Economic research: causation

One great thing about studying economics is that career prospects are quite broad. Whether you are interested in business, insurance, data science or politics even, a degree in economics likely makes you a suitable candidate. If you'd rather not face the challenges of real-life and having a job straight after your Bachelors you can always extend your stay in the academic bubble and continue on a Masters course (obviously this isn't only an option for economists). In this case, you are likely to come across doing economic research, and if you are doing your Bachelors dissertation (like me) it is sooner rather than later.

Research is a pretty broad term and there are various types of research out there. You could be a scientist and trying to figure out how a specific drug works or how this star has come to be (as you can tell I know A LOT about astrophysics). In the social sciences - so anything from social anthropology to political science - you are likely interested in understandings society and human interaction. Now economics sits somewhere between the two. To some degree, economics would love to be considered a science such as physics or mathematics but this is complicated by its subjects. The economy is not some natural thing that is guided by the laws of nature (although we do try to sound sciences by calling them the laws of supply and demand, although I would consider them more guidelines than actual laws) which makes it so much more difficult to find a definite answer to an economics question. If I drop my pen gravity will ensure that it always falls according to some rule. But humans don't always behave according to specific rules. The rational agent in economics is an unrealistic chimera that serves as a simplification more than anything else. Nobody (I hope) in economics believes anymore that humans actually behave like rational agents. Yet, the rational agent can be useful in helping us model how we would behave if we were rational and then understand why that might not be the case. But I digress. What all this is trying to say that economics is a social science in terms of the things it studies. But in doing so, economists use methods that aim to make the conclusions as scientifically robust as we can.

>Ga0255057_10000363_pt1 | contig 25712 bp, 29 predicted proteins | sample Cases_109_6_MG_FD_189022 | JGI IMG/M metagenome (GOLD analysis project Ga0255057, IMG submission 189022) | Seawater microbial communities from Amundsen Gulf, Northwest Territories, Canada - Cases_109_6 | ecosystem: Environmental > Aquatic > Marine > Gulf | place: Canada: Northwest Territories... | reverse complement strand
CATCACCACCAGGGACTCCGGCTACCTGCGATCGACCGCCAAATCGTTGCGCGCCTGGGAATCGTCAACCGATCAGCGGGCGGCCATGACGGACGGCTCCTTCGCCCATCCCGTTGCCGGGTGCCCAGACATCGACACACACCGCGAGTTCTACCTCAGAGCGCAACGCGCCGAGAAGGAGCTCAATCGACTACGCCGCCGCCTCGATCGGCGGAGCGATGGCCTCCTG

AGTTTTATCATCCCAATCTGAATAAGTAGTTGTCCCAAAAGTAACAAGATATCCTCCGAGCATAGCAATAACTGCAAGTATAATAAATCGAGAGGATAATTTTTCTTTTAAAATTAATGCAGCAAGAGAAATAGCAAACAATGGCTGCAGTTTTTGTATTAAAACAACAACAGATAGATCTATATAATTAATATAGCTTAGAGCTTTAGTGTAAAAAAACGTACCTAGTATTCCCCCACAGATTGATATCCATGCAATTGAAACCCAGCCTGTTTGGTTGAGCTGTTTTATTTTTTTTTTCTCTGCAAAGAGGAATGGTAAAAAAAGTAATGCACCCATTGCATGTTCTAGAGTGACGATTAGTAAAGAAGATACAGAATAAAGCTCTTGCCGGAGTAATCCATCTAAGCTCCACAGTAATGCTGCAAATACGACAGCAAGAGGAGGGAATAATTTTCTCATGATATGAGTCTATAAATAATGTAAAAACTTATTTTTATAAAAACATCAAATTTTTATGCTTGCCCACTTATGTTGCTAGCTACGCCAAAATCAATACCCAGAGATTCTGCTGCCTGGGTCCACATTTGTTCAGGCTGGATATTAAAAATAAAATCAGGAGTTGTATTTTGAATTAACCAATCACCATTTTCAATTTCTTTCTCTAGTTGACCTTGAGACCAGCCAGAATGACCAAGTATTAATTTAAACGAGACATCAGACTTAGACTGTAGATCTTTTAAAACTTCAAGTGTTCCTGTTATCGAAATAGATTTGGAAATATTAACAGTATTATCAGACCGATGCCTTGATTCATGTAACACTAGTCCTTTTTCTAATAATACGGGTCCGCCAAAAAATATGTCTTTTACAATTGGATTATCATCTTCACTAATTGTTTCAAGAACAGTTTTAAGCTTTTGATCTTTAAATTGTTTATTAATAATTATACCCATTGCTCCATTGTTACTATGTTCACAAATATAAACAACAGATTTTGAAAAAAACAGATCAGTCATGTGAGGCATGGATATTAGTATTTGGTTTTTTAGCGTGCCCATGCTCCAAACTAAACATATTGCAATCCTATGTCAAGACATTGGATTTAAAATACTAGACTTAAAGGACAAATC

One thing economists are particularly interested in is causation. This happened because of this: "the price increased because more people wanted to buy this good". In this sense economics is similar to the natural sciences: "the pen fell down because of gravity". Causation is very, very difficult to identify because in the social sciences there are so many things that might be the reason for something to happen. Here's a real-life example. A group of economists wanted to study the effectiveness of political protests. Demonstrations and protests are recognized as being an important aspect of democracy, but are protest actually the reason (the cause) for political change? Or are protest not the actual cause of political change, but instead people have changed their beliefs and preferences and protests are just a symptom of this change in opinions? The paper "Do Political Protests matter? - Evidence from the Tea Party movement" tries to answer this question. More simple: are political protests the reason for political change. So they try to measure whether bigger protests resulted in more political change. The problem is that they can't just estimate an equation for this, because maybe it's actually a change in opinions that causes BOTH bigger protests AND more political change. If this is true, it's just that bigger protests and more political change are related* but one isn't really the cause of the other and remembers we want to identify causation. So what to do about all this?